Substance use disorders can affect a person’s brain and in turn their behavior. Substance use can start with the experimental use of a drug in a social situation or exposure to prescribed medications. Eventually it can lead to an inability to control the use of the legal or illegal drug or medication. When a patient is diagnosed with an alcohol- or drug- use disorder, the diagnosis is often more complex, as such conditions are susceptible to both psychological and physiological signs, symptoms, manifestations and comorbidities. This article will provide you with the information you need to provide high-quality care to patients struggling with substance use as well as how to code for the services provided to them.

 

Drug and substance addiction in the U.S.

The U.S. Department of Health and Human Services declared a public health emergency in 2017 due to an unprecedented opioid epidemic. Drug overdose deaths and opioid-involved deaths continue to increase in the U.S.1

 

Smoking is the leading preventable cause of death in the United States. According to the Centers for Disease Control (CDC), 15.5 % of all adults (37.8 million people) were current cigarette smokers in 2016.2

 

Health risks of drug use and smoking

Drugs can have significant and damaging short-term and long-term effects, including psychotic behavior, seizures or death due to overdose. Dependence on drugs can create a number of dangerous and damaging complications, such as accidents, suicide, family/work/school problems and legal issues.

 

Smoking diminishes overall health and is a known cause of multiple cancers, heart disease, stroke, complications of pregnancy, chronic obstructive pulmonary disease (COPD) and many other diseases. There are also health dangers of involuntary exposure to (second-hand) tobacco smoke. Smoking increases risks for preterm delivery.3

 

Diagnosis and treatment

Diagnosing substance use disorders requires a thorough evaluation and includes an assessment by a psychiatrist or a psychologist or an independently licensed behavioral health practitioner that has met the state requirements to render a diagnosis. Blood, urine or other lab tests are used to assess drug use.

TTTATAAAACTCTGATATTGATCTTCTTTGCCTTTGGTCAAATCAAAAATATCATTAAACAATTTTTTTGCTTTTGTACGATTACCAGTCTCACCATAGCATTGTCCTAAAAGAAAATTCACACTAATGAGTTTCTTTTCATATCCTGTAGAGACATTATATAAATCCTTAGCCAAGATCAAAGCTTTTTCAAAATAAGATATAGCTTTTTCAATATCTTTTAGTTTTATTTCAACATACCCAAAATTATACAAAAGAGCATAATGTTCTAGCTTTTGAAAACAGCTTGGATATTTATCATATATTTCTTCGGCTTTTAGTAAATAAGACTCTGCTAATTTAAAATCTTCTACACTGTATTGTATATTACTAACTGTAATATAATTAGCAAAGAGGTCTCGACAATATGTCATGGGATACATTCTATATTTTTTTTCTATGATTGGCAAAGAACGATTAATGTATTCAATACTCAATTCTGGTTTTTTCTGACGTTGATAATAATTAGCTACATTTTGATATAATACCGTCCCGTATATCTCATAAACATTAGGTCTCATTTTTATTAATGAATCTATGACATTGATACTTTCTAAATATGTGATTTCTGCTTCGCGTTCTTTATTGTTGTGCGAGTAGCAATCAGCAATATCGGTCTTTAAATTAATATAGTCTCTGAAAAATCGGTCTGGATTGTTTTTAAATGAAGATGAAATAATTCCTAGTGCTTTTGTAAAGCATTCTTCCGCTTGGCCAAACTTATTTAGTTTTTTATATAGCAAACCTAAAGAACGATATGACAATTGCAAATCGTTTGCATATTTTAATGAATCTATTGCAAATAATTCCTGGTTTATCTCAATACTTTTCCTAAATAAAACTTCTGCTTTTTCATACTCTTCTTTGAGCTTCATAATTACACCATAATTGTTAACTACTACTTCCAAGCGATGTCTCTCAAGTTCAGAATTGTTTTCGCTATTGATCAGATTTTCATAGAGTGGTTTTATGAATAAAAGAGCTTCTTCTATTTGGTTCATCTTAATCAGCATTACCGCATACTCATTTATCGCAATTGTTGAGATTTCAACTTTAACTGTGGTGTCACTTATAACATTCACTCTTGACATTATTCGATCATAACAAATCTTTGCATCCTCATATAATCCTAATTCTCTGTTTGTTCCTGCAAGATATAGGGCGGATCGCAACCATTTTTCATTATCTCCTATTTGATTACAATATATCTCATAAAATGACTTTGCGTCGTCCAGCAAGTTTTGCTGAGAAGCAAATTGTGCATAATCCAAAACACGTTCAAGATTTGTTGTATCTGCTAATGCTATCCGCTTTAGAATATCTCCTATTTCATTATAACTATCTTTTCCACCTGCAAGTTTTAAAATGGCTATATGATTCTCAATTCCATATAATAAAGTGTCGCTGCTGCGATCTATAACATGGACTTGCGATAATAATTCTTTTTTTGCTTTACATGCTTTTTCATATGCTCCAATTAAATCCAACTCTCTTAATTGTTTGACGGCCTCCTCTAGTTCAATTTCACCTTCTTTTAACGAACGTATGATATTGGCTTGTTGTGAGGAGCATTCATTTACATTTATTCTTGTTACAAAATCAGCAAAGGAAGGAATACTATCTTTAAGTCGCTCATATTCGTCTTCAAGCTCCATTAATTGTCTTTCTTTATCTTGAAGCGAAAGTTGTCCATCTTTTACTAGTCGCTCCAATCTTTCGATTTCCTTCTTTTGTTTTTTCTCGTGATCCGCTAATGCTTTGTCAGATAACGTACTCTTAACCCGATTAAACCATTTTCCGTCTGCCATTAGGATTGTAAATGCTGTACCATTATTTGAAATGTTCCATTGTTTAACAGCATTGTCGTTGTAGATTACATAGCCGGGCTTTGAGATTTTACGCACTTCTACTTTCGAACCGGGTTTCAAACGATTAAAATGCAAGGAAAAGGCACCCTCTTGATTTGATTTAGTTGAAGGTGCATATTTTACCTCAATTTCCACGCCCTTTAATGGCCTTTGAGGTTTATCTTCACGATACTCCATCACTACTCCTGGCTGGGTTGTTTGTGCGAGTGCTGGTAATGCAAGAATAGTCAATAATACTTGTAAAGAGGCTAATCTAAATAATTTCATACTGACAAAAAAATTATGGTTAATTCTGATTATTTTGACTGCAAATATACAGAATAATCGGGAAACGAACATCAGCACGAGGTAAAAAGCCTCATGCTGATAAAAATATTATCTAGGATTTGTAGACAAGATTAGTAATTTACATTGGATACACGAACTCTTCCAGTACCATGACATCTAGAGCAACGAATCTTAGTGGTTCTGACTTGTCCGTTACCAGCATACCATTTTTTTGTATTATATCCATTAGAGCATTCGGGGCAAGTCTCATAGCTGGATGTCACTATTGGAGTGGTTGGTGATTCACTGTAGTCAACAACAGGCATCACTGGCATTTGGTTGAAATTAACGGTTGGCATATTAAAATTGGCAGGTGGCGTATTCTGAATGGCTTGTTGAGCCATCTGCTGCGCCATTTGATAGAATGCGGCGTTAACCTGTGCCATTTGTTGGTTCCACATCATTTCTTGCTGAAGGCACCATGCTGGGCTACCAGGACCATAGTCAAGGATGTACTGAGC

People with behavioral disorders are more likely to experience a substance use disorder and people with a substance use disorder are more likely to have behavioral health issues when compared to the general population. According to the National Survey of Substance Abuse Treatment Services, about 45% of Americans seeking treatment of substance use/abuse have also been diagnosed with behavioral health problems.4

 

When diagnosing a substance use disorder, most mental health professionals use criteria in the Diagnostic and Statistical Manual of Mental Disorders (DSM-5), published by the American Psychiatric Association.

 

Treatment depends on the type of substance used and any related medical or behavioral health disorders that the patient may have. Some treatment options include:

  • Chemical dependence treatment programs
  • Detoxification
  • Behavioral therapy
  • Self-help groups

 

There are a lot of treatments to support tobacco cessation, including behavioral therapies and FDA-approved medications. Some treatment options to help ensure tobacco cessation include:

  • Nicotine replacement therapy (NRT), as well as bupropion and varenicline
  • Combination of behavioral treatment and cessation medications
  • Mobile devices and social media help to boost tobacco cessation
  • Tobacco cessations are not recommended for adolescents due to lacking high-quality studies
  • Behavioral counseling can be provided either in person or by telephone and a variety of approaches are available such as Cognitive Behavioral Therapy (CBT), Motivational Interviewing (MI), telephone support lines, text messaging, web-based services and social media.5

 

HEDIS® quality measures

 

Initiation and Engagement of Alcohol and Other Drug Abuse Dependence Treatment (IET) is a measure that assesses the percentage of plan members’ ages 13 years and older with the new episode of alcohol or other drug (AOD) abuse or dependence who received the following: initiation of AOD and engagement of AOD.

 

Initiation of treatment is the percentage of members who initiate treatment through an inpatient AOD admission, outpatient visit, intensive outpatient encounter or partial hospitalization within 14 days of the diagnosis.